3. The torch will be passed to a new tech-savvy and tech-fearless generation. Internal Auditor magazine recently featured its annual list ofEmerging Leaders, and reading the profiles of these young dreamers is like peering through a window into the future.

Their embrace of data analytics, robotics, and blockchain technology is a given. Many not only understand technology, but are adept at writing code and designing data-analytics programs. This diverse, multinational group recognizes the value of integrating technology into audit and governance strategies. The most encouraging aspect of this development is that embracing technology is what will best position the next generation of internal auditors to remain trusted advisors.

4. The image of internal auditors as "bean counters" will finally end. For too long, the pernicious stereotype of internal auditing being primarily an extension of the finance function has held us back. But as the profession becomes more adept at addressing emerging risks and embracing technology, stakeholders will increasingly recognize the value that internal audit insight and foresight provide. This will finally allow stakeholders to see the light that independent assurance is vital to all aspects of organizational governance, not just financial reporting and compliance, and that internal audit can deliver that assurance across the organization. 

5. Scandals will heighten awareness that internal audit serves the public interest. I have quoted Danish philosopher Soren Kierkegaard on numerous occasions regarding how all change is preceded by crisis. Judging by the number of high-profile scandals in the past decade, it is safe to say we are near crisis mode in corporate governance. It is very likely that the next decade will spawn new scandals that will drive more government regulation of governance, which could include some form of regulation of the internal audit profession.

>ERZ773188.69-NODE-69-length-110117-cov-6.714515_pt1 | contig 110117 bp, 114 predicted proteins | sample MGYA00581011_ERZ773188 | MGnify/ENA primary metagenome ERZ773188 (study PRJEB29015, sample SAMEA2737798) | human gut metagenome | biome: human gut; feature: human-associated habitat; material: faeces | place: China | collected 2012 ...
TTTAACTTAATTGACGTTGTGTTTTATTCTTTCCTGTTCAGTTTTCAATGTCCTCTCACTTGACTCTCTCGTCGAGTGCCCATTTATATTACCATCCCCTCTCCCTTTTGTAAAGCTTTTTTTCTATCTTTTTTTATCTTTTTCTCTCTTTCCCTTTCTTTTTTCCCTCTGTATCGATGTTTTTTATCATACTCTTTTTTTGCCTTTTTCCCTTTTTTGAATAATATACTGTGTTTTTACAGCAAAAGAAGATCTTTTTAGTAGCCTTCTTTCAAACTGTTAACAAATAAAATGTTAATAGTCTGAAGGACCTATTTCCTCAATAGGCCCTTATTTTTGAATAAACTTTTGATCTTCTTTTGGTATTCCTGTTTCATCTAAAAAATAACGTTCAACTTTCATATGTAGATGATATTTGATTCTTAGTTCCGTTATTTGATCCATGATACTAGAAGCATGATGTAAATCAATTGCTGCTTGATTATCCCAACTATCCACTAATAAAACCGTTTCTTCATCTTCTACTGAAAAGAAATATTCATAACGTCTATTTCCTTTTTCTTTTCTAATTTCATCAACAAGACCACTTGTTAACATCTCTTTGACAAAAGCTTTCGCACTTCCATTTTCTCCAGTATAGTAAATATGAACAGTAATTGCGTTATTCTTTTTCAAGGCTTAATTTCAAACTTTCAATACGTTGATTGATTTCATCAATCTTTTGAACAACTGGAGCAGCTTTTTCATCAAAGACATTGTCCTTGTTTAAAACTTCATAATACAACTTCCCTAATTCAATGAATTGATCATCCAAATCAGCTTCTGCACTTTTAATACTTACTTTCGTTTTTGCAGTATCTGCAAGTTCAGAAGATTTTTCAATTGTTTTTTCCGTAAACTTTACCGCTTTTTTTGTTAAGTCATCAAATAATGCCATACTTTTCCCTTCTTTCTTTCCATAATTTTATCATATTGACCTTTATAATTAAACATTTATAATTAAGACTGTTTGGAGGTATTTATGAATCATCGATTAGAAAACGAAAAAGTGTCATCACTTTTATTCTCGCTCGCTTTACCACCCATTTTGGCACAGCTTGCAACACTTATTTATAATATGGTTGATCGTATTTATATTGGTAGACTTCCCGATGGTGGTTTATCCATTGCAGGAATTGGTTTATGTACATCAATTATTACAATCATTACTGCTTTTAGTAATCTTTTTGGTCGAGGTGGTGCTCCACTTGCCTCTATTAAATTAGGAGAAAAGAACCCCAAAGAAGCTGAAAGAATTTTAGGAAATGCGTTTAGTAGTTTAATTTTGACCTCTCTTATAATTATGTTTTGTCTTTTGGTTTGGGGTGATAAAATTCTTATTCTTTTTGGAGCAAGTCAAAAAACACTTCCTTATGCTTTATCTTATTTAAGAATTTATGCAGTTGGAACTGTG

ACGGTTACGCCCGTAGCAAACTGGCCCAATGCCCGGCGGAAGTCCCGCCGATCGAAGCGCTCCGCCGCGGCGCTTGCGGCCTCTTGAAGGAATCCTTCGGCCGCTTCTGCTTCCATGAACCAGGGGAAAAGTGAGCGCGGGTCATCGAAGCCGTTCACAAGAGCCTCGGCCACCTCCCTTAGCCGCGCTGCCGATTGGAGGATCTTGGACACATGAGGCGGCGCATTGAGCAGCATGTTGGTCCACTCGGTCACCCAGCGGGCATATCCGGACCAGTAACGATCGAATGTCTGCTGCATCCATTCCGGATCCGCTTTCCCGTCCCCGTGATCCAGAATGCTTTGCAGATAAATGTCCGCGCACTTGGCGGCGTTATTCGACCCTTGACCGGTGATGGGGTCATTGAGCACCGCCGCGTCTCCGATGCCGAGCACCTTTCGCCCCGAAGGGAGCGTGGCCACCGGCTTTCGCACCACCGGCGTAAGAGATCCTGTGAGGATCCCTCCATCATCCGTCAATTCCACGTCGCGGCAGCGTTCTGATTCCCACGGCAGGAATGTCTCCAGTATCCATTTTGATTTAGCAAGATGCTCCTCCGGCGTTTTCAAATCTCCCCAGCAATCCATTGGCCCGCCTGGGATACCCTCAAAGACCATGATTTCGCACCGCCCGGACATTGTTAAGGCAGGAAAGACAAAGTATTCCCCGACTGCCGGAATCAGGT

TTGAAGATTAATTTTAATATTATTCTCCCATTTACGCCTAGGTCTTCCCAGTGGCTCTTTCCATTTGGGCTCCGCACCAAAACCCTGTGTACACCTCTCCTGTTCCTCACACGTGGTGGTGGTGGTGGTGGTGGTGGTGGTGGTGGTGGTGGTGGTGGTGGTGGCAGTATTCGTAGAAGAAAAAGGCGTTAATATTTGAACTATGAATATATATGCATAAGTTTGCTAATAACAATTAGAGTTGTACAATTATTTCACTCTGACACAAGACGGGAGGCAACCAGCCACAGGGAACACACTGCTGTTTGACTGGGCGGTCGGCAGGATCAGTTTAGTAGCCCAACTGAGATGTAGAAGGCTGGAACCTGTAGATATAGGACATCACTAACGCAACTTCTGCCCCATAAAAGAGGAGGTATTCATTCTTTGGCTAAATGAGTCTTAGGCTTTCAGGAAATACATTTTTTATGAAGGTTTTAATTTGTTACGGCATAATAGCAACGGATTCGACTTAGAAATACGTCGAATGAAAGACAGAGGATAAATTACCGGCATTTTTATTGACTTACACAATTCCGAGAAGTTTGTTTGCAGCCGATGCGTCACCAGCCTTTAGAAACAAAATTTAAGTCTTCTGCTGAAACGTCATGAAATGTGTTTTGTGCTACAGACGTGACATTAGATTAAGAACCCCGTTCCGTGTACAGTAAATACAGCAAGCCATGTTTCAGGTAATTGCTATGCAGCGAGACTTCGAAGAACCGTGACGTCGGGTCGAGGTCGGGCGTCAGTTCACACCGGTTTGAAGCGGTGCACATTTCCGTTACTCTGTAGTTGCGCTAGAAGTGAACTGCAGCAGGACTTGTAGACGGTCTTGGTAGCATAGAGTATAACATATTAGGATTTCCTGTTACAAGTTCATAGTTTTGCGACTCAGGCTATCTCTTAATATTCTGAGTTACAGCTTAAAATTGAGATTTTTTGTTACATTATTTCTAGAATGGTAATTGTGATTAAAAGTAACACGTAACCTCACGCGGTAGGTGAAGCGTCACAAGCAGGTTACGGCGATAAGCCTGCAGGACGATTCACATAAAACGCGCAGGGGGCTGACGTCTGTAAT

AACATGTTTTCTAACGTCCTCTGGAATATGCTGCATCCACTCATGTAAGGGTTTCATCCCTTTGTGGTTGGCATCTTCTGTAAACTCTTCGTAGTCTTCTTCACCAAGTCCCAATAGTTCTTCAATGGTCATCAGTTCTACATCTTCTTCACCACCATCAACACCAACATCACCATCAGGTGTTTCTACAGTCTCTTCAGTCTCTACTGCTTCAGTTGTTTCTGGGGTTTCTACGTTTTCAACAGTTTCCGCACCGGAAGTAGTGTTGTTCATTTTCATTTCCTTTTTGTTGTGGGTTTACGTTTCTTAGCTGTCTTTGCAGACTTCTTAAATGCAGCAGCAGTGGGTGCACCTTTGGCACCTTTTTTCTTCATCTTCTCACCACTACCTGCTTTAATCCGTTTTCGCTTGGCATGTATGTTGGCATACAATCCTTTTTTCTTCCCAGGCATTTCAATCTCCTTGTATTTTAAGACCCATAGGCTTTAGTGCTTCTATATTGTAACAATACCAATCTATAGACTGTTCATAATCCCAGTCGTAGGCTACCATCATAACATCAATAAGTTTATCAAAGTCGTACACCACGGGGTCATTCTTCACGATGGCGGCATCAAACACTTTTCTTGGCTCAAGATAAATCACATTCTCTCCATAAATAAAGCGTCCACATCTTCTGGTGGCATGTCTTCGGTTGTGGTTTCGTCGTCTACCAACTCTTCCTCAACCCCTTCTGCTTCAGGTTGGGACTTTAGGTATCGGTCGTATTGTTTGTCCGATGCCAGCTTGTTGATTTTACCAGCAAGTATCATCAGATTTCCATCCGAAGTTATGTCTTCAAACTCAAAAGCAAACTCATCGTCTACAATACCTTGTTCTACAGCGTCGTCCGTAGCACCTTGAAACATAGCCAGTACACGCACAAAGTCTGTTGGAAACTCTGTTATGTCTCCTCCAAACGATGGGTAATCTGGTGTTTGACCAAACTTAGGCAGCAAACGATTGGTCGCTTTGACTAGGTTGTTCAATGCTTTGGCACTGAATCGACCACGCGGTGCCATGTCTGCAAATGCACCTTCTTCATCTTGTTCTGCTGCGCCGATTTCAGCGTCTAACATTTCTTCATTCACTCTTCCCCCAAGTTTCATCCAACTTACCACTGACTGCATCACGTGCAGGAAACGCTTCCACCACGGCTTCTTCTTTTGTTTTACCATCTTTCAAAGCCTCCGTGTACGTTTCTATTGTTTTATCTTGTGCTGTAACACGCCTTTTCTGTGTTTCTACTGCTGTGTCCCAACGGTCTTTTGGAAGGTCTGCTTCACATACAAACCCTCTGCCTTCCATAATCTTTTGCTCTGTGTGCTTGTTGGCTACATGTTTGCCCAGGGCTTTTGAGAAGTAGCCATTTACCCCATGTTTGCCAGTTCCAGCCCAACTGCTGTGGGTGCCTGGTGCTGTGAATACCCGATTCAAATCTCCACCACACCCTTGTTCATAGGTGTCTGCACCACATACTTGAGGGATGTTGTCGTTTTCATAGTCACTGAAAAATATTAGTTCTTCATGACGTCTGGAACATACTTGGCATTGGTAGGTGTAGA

Central to this will be the growing awareness among regulators and legislators of internal auditing's role in serving the public interest. There has been a longtime debate among internal auditors over whether the profession serves the public interest or serves the organization. The answer is that it does both. Independent assurance is vital to good governance, and internal audit provides that assurance, from internal controls and financial reporting to cybersecurity and culture. Simply put, internal audit supports good governance, and good governance serves the public interest.

This heightened awareness may manifest itself in a variety of ways, including requiring publicly traded organizations to report on internal audit's role in their risk management processes, requiring organizations to create and maintain a properly resourced and independent internal audit function, and/or requiring internal audit to report to the full board. We may even see a push in some jurisdictions to license internal auditors, which The IIA does not support. The last point is why we must be ever vigilant to regulatory interest and intervention.

These five bold predictions for the 2020s are among many more I considered for this post, but I am confident that some, if not all, will come to pass in some form. The IIA's current strategic plan includes a 2030 vision for the profession that "Internal audit professionals will be universally recognized as indispensable to effective governance, risk management, and control." The boldest prediction that I could make would be that we are embodying that vision in 10 years.

Richard F. Chambers, CIA, QIAL, CGAP, CCSA, CRMA

Former president and CEO of The IIA, the global professional association and standard-setting body for internal auditors.